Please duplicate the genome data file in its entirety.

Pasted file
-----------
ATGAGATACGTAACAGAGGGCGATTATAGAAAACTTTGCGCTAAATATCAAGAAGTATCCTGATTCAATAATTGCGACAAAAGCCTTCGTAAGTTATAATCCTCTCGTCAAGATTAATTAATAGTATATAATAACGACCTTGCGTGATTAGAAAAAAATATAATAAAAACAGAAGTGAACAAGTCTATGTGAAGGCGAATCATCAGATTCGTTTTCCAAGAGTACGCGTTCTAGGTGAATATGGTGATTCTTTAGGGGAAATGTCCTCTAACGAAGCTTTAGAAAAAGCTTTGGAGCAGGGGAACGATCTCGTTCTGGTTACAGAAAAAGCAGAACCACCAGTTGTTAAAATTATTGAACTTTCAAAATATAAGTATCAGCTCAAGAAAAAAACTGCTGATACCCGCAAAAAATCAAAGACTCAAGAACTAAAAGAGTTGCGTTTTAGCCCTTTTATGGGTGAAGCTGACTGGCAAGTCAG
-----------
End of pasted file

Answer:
ATGAGATACGTAACAGAGGGCGATTATAGAAAACTTTGCGCTAAATATCAAGAAGTATCCTGATTCAATAATTGCGACAAAAGCCTTCGTAAGTTATAATCCTCTCGTCAAGATTAATTAATAGTATATAATAACGACCTTGCGTGATTAGAAAAAAATATAATAAAAACAGAAGTGAACAAGTCTATGTGAAGGCGAATCATCAGATTCGTTTTCCAAGAGTACGCGTTCTAGGTGAATATGGTGATTCTTTAGGGGAAATGTCCTCTAACGAAGCTTTAGAAAAAGCTTTGGAGCAGGGGAACGATCTCGTTCTGGTTACAGAAAAAGCAGAACCACCAGTTGTTAAAATTATTGAACTTTCAAAATATAAGTATCAGCTCAAGAAAAAAACTGCTGATACCCGCAAAAAATCAAAGACTCAAGAACTAAAAGAGTTGCGTTTTAGCCCTTTTATGGGTGAAGCTGACTGGCAAGTCAG